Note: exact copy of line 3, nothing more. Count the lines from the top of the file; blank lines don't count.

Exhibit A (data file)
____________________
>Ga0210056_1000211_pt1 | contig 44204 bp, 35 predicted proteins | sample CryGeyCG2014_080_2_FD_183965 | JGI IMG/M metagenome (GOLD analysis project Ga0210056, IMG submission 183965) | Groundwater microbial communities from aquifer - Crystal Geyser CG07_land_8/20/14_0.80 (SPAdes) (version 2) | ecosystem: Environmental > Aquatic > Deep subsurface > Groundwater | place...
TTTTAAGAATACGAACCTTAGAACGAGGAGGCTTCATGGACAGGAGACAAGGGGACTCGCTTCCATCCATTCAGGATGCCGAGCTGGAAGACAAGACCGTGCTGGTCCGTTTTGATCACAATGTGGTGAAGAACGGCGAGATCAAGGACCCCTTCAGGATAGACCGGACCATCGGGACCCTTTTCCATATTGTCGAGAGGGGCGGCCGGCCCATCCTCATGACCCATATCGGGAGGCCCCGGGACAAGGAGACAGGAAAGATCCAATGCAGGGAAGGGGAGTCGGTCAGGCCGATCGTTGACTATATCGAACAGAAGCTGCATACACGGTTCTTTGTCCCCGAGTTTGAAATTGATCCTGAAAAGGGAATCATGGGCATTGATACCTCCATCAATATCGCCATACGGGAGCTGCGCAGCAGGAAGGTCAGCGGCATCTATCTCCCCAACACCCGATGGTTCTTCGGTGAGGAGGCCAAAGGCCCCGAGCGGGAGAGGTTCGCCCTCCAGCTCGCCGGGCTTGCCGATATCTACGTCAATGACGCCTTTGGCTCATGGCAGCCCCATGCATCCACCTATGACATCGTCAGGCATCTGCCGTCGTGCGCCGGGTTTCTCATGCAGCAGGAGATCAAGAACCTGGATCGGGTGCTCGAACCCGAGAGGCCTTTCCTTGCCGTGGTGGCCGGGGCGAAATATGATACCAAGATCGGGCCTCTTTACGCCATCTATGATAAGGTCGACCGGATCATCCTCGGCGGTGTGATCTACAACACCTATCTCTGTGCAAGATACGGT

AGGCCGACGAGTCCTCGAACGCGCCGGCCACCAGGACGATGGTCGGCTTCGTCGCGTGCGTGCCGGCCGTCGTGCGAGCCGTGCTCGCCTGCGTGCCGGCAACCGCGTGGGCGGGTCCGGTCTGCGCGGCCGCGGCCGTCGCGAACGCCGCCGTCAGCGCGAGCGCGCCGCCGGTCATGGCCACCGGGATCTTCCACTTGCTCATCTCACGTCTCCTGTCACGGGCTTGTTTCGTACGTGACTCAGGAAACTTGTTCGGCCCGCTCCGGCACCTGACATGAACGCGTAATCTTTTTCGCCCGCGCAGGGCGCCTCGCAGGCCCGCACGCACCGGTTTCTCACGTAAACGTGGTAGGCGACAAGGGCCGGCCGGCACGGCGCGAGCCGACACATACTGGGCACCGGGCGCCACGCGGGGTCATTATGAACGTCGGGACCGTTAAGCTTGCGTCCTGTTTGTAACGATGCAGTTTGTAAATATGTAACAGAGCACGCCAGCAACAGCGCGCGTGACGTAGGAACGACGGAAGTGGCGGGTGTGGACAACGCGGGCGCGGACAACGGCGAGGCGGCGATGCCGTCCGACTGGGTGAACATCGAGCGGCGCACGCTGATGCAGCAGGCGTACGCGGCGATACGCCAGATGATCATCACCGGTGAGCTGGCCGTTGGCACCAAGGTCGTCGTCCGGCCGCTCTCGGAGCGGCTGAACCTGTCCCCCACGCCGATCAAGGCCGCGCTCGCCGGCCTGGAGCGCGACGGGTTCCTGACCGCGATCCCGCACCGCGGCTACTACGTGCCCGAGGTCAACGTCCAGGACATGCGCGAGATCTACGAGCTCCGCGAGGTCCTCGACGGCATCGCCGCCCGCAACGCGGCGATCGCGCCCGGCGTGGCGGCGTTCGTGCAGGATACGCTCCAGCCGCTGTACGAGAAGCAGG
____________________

AGGCCGACGAGTCCTCGAACGCGCCGGCCACCAGGACGATGGTCGGCTTCGTCGCGTGCGTGCCGGCCGTCGTGCGAGCCGTGCTCGCCTGCGTGCCGGCAACCGCGTGGGCGGGTCCGGTCTGCGCGGCCGCGGCCGTCGCGAACGCCGCCGTCAGCGCGAGCGCGCCGCCGGTCATGGCCACCGGGATCTTCCACTTGCTCATCTCACGTCTCCTGTCACGGGCTTGTTTCGTACGTGACTCAGGAAACTTGTTCGGCCCGCTCCGGCACCTGACATGAACGCGTAATCTTTTTCGCCCGCGCAGGGCGCCTCGCAGGCCCGCACGCACCGGTTTCTCACGTAAACGTGGTAGGCGACAAGGGCCGGCCGGCACGGCGCGAGCCGACACATACTGGGCACCGGGCGCCACGCGGGGTCATTATGAACGTCGGGACCGTTAAGCTTGCGTCCTGTTTGTAACGATGCAGTTTGTAAATATGTAACAGAGCACGCCAGCAACAGCGCGCGTGACGTAGGAACGACGGAAGTGGCGGGTGTGGACAACGCGGGCGCGGACAACGGCGAGGCGGCGATGCCGTCCGACTGGGTGAACATCGAGCGGCGCACGCTGATGCAGCAGGCGTACGCGGCGATACGCCAGATGATCATCACCGGTGAGCTGGCCGTTGGCACCAAGGTCGTCGTCCGGCCGCTCTCGGAGCGGCTGAACCTGTCCCCCACGCCGATCAAGGCCGCGCTCGCCGGCCTGGAGCGCGACGGGTTCCTGACCGCGATCCCGCACCGCGGCTACTACGTGCCCGAGGTCAACGTCCAGGACATGCGCGAGATCTACGAGCTCCGCGAGGTCCTCGACGGCATCGCCGCCCGCAACGCGGCGATCGCGCCCGGCGTGGCGGCGTTCGTGCAGGATACGCTCCAGCCGCTGTACGAGAAGCAGG